- Mankovich NJ, Cheeseman AM, Stoker NG: The display of three-dimensional anatomy with stereolithographic models. J Digit Imaging. 1990, 3: 200-203.View ArticlePubMedGoogle Scholar
- Rinaldo A, Shaha AR, Wei WI, Silver CE, Ferlito A: Microvascular free flaps: a major advance in head and neck reconstruction. Acta Otolaryngol. 2002, 122: 779-784. 10.1080/003655402/000028041.View ArticlePubMedGoogle Scholar
- Eckardt A, Swennen GR: Virtual planning of composite mandibular reconstruction with free fibula bone graft. J Craniofac Surg. 2005, 16: 1137-1140. 10.1097/01.scs.0000186306.32042.96.View ArticlePubMedGoogle Scholar
- Ono I, Suda K, Kaneko F: Method for preparing an exact-size model using helical volume scan computed tomography. Plast Reconstr Surg. 1994, 93: 1363-1371. 10.1097/00006534-199406000-00005.View ArticlePubMedGoogle Scholar
- Wolf HP, Lindner A, Millesi W, Rasse M: High precision 3-D model design using CT and stereolithography. CAS. 1994, 1: 46-48.Google Scholar
- Jacobs PF: Prototyping and manifacturing: Fundamentals of Stereolithography. 1992, New York, McGraw-HillGoogle Scholar
- Bouyssie JF, Bouyssie S, Sharrock P, Duran D: Stereolithographic models derived from x-ray computed tomography. Reproduction accuracy. Surg Radiol Anat. 1997, 19: 193-199.PubMedGoogle Scholar
- Chang PS, Parker TH, Patrick CW, Miller MJ: The accuracy of stereolithography in planning craniofacial bone replacement. J Craniofac Surg. 2003, 14: 164-170. 10.1097/00001665-200303000-00006.View ArticlePubMedGoogle Scholar
- Erben C, Vitt KD, Wulf J: First statistical analysis of data collected in the Phidias validation study of stereolithography models. Phidias Newsletter. 2000, 5: 6-12.Google Scholar
- Kernan BT, Wimsatt JA: Use of a stereolithography model for accurate, preoperative adaptation of a reconstruction plate. J Oral Maxillofac Surg. 2000, 58: 349-351. 10.1016/S0278-2391(00)90071-5.View ArticlePubMedGoogle Scholar
- Cunningham LL, Madsen MJ, Peterson G: Stereolithographic modeling technology applied to tumor resection. J Oral Maxillofac Surg. 2005, 63: 873-878. 10.1016/j.joms.2005.02.027.View ArticlePubMedGoogle Scholar
- Brown GA, Milner B, Firoozbakhsh K: Application of computer-generated stereolithography and interpositioning template in acetabular fractures: A report of eight cases. J Orthop Trauma. 2002, 16: 347-352. 10.1097/00005131-200205000-00010.View ArticlePubMedGoogle Scholar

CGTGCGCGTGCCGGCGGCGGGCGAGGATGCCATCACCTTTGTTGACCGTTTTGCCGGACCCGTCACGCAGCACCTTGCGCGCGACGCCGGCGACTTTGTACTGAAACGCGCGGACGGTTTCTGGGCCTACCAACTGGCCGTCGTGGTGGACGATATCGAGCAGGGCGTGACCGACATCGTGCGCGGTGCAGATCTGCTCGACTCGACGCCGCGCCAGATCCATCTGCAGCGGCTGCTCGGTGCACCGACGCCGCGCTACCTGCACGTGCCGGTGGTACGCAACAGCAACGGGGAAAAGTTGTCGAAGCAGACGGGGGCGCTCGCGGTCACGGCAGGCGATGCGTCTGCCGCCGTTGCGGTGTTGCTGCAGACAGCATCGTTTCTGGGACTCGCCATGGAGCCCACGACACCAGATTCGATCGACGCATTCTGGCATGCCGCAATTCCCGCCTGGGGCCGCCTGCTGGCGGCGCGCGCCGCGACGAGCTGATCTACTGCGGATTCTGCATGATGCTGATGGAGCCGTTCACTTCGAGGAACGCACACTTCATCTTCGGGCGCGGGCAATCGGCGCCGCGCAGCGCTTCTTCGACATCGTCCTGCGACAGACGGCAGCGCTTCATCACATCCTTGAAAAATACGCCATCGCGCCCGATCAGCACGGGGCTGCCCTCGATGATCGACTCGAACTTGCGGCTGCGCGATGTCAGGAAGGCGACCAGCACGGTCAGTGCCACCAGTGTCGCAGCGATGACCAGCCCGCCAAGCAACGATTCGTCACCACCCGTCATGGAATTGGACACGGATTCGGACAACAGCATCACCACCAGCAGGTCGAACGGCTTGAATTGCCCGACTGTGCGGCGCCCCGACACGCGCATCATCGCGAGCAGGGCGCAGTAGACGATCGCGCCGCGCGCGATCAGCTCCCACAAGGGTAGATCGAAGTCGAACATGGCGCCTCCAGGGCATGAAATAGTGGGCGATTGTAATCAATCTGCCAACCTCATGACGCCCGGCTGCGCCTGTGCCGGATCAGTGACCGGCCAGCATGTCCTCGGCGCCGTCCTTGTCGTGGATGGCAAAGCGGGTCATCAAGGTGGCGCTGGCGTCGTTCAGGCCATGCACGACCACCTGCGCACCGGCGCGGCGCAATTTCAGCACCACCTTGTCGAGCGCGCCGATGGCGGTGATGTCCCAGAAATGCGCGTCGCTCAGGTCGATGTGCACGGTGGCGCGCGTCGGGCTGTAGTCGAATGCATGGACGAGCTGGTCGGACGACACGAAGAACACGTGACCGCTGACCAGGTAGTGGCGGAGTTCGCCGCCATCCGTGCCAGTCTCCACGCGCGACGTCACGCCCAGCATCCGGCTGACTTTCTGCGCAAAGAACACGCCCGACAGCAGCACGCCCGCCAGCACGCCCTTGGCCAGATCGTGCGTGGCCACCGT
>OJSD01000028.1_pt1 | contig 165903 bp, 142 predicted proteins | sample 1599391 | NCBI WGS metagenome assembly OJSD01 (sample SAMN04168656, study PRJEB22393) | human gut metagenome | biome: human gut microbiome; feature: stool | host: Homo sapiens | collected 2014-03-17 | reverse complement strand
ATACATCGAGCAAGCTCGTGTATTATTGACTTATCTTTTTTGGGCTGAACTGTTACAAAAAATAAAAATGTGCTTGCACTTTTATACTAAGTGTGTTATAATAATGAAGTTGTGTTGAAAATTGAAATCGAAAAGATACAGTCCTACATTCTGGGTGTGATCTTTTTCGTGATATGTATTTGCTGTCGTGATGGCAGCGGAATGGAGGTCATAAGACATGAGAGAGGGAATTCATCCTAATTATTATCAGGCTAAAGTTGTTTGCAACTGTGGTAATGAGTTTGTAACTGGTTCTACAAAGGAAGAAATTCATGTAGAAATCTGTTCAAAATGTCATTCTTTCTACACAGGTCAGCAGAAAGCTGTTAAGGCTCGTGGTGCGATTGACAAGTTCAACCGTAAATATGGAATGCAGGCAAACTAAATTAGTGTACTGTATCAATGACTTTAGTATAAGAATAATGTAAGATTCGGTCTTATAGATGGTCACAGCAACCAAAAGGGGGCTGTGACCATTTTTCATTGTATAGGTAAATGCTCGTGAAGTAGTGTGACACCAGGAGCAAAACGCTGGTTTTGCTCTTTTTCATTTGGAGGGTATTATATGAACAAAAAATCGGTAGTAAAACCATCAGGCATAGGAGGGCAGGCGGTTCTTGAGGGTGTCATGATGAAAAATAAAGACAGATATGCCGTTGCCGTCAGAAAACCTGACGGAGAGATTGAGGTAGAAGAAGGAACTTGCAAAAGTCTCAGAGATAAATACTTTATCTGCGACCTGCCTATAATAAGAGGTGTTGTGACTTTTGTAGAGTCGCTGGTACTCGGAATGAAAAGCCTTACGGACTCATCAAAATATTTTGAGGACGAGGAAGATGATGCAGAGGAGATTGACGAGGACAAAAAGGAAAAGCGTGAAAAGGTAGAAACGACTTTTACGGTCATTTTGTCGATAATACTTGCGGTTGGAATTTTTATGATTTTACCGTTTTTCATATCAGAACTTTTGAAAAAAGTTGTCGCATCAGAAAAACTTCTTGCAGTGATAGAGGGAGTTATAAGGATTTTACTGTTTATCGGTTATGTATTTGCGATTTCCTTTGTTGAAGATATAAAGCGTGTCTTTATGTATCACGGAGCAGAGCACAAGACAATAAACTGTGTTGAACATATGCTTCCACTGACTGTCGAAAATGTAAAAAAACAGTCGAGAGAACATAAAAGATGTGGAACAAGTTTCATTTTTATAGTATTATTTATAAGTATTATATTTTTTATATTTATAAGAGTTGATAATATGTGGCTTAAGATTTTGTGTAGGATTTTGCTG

- D'Urso PS, Earwaker WJ, Barker TM, Redmond MJ, Thompson RG, Effeney DJ: Custom cranioplasty using stereolithography and acrylic. Br J Plast Surg. 2000, 53: 200-204. 10.1054/bjps.1999.3268.View ArticlePubMedGoogle Scholar
- Rose EH, Norris MS, Rosen JM: Application of high-tech three-dimensional imaging and computer-generated models in complex facial reconstruction with vascularized bone grafts. Plast Reconstr Surg. 1993, 91: 252-264. 10.1097/00006534-199302000-00007.View ArticlePubMedGoogle Scholar
- Taylor GI: Discussion. A review of 60 consecutive fibula free flap reconstructions. Plast Reconstr Surg. 1995, 96: 597-602.View ArticleGoogle Scholar
- Ueda K, Tajima S, Tanaka Y, Imai K, Maejima S, Yabu K, Song K: Mandibular reconstruction using computer-generated three-dimensional solid models. J Reconstr Microsurg. 1994, 10: 291-296.View ArticlePubMedGoogle Scholar
- Kermer C, Rasse M, Lagogiannis G, Undt G, Wagner A, Millesi W: Colour stereolithography for planning complex maxillofacial tumour surgery. J Craniomaxillofac Surg. 1998, 26: 360-362.View ArticlePubMedGoogle Scholar
- Powers DB, Edgin WA, Tabatchnick L: Stereolithography: A historical review and indications for use in the management of trauma. J Craniomaxillofac Trauma. 1998, 4: 16-23.PubMedGoogle Scholar
- Kermer C, Lindner A, Friede I, Wagner A, Millesi W: Preoperative stereolithographic model planning for primary reconstruction in craniomaxillofacial trauma surgery. J Craniomaxillofac Surg. 1998, 26: 136-139.View ArticlePubMedGoogle Scholar
This article is published under license to BioMed Central Ltd. This is an Open Access article distributed under the terms of the Creative Commons Attribution License (http://creativecommons.org/licenses/by/2.0), which permits unrestricted use, distribution, and reproduction in any medium, provided the original work is properly cited.